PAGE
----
In the access log, we saw that the request got a 301, a redirect to a different URI. That is standard behavior: When you make a request to /, you get a redirect to /anything/index.hml or whatever. This redirect often happens between ModSecurity’s phase 1 and phase 2. At least on Apache and I reckon on many other servers too.

So in fact the malicious request is directed to the desired URI. This redirect works with the Location HTTP response header:


So with the initial request, the scanner did not know whom he was talking to. It was simply probing IP addresses. But now we are responding with this information (actually a slight case of information leakage) and unless the scanner is very stupid it will pick up the fully qualified domain name and use it in the subsequent request as HTTP host header. So the attacker will issue a new request with valid semantics and we won’t be able to detect it in phase 1 anymore.

So CRS identifies an attacker, redirect interferes and before the request can be blocked in phase 2 it is already redirected elsewhere. We had the attacker between our hands and we let the opportunity slip away. How stupid. There will be more requests, more traffic, more reconnaissance, more alerts, more things that grab our attention and all because we did not block the attacker when we could.

Early Blocking does away with all of this.

How Early Blocking Changes the Game

With Early Blocking, the access log entry of the request looks as follows: - - [2022-02-28 06:36:28.459660] "GET / HTTP/1.1" 403 199 "-" "Mozilla/5.0 (Windows NT 10.0; Win64; x64) AppleWebKit/537.36 (KHTML, like Gecko) Chrome/78.0.3904.108 Safari/537.36" "-" … 3 0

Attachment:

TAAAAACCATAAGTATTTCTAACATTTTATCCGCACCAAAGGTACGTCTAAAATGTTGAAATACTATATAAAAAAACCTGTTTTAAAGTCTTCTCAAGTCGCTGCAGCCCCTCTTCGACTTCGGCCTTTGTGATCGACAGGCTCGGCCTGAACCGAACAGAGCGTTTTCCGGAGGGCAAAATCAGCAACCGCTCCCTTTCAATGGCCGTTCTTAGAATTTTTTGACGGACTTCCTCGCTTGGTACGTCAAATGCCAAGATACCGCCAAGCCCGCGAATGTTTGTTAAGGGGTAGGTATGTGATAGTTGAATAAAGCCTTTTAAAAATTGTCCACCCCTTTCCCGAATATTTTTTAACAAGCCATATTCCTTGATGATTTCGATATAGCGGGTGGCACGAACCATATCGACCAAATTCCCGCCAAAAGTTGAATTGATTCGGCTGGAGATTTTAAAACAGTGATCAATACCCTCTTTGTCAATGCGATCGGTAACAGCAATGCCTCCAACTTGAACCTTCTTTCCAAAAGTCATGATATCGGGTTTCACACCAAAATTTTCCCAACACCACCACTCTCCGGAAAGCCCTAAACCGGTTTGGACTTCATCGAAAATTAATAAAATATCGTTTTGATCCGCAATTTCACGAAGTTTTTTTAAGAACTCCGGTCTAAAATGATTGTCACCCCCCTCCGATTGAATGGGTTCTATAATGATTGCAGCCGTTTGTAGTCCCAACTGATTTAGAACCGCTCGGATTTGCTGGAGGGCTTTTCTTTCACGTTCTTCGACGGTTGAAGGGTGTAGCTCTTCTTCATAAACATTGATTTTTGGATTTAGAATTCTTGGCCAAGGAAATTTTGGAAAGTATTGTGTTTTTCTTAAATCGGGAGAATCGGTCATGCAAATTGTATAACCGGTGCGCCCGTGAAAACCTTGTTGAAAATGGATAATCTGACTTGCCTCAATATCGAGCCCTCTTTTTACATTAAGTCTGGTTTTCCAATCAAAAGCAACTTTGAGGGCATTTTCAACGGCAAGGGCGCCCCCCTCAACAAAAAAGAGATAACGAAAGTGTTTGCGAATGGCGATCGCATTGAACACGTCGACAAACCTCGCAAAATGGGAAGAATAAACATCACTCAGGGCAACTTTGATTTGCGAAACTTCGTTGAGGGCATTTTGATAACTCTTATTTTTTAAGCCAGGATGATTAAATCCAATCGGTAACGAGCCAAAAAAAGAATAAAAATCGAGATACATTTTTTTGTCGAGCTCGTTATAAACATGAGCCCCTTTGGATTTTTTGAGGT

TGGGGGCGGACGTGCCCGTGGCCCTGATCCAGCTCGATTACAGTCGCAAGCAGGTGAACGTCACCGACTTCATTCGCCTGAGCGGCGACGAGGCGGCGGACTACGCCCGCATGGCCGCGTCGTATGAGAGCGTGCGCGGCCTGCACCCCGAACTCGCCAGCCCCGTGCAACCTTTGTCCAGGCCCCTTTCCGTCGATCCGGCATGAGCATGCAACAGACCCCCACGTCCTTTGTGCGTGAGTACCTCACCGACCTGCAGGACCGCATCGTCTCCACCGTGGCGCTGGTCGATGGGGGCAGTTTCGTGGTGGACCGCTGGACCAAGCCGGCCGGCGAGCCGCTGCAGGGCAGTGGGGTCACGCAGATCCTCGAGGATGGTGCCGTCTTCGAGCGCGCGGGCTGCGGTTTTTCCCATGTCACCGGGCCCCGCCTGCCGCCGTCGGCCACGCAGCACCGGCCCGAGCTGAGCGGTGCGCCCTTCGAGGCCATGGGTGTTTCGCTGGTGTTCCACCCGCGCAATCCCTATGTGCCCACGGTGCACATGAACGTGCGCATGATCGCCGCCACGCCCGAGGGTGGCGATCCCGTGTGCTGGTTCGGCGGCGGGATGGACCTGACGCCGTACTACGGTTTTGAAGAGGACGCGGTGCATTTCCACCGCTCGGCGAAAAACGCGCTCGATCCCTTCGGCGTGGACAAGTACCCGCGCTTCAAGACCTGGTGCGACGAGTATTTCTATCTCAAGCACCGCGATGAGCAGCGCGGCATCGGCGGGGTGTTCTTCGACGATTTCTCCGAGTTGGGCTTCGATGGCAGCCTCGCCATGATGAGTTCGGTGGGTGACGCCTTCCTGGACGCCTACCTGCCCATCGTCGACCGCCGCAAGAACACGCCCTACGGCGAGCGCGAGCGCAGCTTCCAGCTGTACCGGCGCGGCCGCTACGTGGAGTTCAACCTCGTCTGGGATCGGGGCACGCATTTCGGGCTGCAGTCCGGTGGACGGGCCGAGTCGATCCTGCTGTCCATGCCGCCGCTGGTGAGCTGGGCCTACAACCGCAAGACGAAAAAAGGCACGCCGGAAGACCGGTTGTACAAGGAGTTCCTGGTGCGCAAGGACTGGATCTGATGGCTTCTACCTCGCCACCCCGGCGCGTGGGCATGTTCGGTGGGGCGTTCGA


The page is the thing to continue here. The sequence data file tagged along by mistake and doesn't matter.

So the request is now blocked, no redirect, no fuss, only the minimal number of alerts (-> 1!). That’s the desired outcome.

Admittedly, this blockade only works with a very low anomaly threshold of 3. But if you are standing on an anomaly limit of 5, then going to 3 is a small step since there are very, very few rules that will score 3 or 4. Actually, it’s mostly protocol alerts that rarely trigger false positives. So there is relatively little risk performing that change if you know what you are doing (and chances are you do since you are running CRS with an anomaly threshold of 5 already).

This is only a simple example where Early Blocking makes a difference. There are countless others, so using this feature is recommded.

The Bigger Picture

The longer I work with CRS, the more annoyed I get with too many alerts. I no longer think it is cool to have reports with thousands of alerts. I now think it is far cooler to have a clean report with as few alerts as possible and a policy that says, we terminate attackers immediately, so they do not return for subsequent attacks. Early blocking and reducing the anomaly threshold are useful steps in this direction.

After deploying the solution above, I’ve done the stats and noticed a slight reduction of probes of these scanners. The sample is very small so far, couple of dozens of scanners, but the median number of requests per day dropped from 2 to 1 for IP addresses triggering the numeric host header IP. The mean did not drop so much, since there are scanners that just don’t care. They bump into a 403 and they simply continue with their probes. We’ll have to stop that behavior with different means.

Christian Folini / [@ChrFolini]